Sumter, South Carolina, has the distinction of being the first city in the United States to implement council–manager government successfully, although Staunton, Virginia, is credited as the first American city to appoint a city manager, which it did in 1908. This appointment attracted attention to the fledgling profession and caught the eye of Richard S. Childs, who would become known, as the “father” of the council–manager form of government and the Model City Charter. The first large city to adopt the council–manager form was Dayton, Ohio, in 1913.
In the early 21st century, thirty-eight of Virginia's thirty-nine cities have a council–manager form of government, with the capital, Richmond, being the only exception. Richmond switched to a strong-mayor–council plan in 2004, after having had a council–manager system since 1948.
The council–manager system has grown considerably in popularity since the start of the 20th century. In 1935, ICMA recognized 418 U.S. cities and seven counties using the system.
The council–manager form of government developed, at least in part, as a response to some perceived limitations of the city commission government form. Since it relies on candidates being elected at-large, minority populations are often unable to elect candidates of their choice. In addition, it may concentrate too much power in individual commissioners, who also manage city departments. The council–manager form became the preferred alternative for progressive reform. After World War I, few cities adopted the commission form and many cities using the commission plan switched to the council–manager form.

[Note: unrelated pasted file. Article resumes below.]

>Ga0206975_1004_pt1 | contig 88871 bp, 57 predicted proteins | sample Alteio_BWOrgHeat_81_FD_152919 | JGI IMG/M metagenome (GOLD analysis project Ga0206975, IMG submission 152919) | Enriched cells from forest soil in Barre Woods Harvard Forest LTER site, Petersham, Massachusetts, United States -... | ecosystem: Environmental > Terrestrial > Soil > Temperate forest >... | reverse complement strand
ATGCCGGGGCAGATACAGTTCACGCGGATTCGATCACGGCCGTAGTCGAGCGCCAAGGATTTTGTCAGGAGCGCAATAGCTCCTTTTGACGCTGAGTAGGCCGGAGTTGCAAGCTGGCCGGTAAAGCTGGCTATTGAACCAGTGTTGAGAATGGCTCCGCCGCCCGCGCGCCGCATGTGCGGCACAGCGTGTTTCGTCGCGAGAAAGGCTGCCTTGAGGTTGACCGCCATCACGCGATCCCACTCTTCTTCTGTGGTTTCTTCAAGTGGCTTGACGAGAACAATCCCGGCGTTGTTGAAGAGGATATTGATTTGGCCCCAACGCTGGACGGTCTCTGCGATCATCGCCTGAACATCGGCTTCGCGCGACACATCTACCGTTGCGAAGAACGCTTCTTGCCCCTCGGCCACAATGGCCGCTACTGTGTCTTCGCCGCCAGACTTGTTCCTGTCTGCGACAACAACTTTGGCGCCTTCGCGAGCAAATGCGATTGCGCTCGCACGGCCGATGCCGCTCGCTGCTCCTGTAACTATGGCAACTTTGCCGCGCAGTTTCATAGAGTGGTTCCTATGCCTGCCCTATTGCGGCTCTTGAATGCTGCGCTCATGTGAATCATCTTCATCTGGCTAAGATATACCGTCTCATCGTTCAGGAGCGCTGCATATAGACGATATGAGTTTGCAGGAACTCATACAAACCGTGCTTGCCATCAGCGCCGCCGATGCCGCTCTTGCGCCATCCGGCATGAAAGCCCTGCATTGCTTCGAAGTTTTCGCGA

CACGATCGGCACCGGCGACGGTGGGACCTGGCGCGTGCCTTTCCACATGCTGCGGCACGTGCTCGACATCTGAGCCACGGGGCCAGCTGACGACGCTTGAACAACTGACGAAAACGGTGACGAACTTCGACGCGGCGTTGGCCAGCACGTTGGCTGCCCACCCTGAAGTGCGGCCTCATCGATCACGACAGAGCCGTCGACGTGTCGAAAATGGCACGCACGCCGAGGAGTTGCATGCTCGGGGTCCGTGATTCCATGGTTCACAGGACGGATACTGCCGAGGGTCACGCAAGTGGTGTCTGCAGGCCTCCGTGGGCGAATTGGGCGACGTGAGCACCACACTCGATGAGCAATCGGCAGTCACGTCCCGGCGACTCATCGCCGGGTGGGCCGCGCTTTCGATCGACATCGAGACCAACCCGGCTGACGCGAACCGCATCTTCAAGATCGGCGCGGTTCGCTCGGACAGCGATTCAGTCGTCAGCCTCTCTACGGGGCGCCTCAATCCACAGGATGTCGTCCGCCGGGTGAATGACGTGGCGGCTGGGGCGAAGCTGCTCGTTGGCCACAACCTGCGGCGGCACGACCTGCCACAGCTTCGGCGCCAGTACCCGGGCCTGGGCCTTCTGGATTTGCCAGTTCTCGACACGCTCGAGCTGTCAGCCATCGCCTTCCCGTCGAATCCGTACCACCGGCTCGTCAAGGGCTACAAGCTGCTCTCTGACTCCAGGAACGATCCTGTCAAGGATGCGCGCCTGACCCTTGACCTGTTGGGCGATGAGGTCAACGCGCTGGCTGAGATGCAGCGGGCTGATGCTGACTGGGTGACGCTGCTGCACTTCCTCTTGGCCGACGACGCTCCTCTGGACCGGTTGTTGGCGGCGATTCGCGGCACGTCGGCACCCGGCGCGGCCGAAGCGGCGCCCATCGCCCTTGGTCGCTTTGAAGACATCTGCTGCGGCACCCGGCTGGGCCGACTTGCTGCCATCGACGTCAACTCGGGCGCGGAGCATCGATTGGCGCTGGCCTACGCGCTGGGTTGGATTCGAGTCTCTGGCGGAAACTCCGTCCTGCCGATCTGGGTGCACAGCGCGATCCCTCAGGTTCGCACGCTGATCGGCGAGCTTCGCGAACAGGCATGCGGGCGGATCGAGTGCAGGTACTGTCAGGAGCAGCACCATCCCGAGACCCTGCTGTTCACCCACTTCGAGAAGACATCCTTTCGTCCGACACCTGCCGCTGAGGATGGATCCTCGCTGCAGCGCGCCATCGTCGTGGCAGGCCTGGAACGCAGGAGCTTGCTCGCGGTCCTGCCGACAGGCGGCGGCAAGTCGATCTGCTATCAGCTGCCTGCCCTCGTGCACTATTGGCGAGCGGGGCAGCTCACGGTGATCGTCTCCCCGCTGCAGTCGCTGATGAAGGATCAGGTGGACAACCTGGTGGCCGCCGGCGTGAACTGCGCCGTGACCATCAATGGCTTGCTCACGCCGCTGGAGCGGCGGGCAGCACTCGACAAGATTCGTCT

By 2001, 3,302 cities with a population over 2,500 and 371 counties used the council–manager system. Phoenix, Arizona is the largest city in the United States to retain a council–manager government.
Since the turn of the 21st century, there have been numerous studies about the variety of hybrid forms of local governments that have evolved from the two "pure" forms (council–manager and mayor–council). The cities that have modified their organizational structure from one of the pure forms commonly are termed “adaptive” community organizations.
These variations necessitate a delineation of the distinguishing features of the council–manager form of government. ICMA has listed at least three defining characteristics that distinguish a true council–manager government:
- All governmental authority rests with the council, or other sovereign elected body, except for certain duties that are assigned by charter or other law to the manager, however, the manager always is employed at the pleasure of the elected body.
- The appointed executive, a manager, officially is allocated the executive or administrative functions in codified form, minimum functions not being at the whim of a mayor, for example.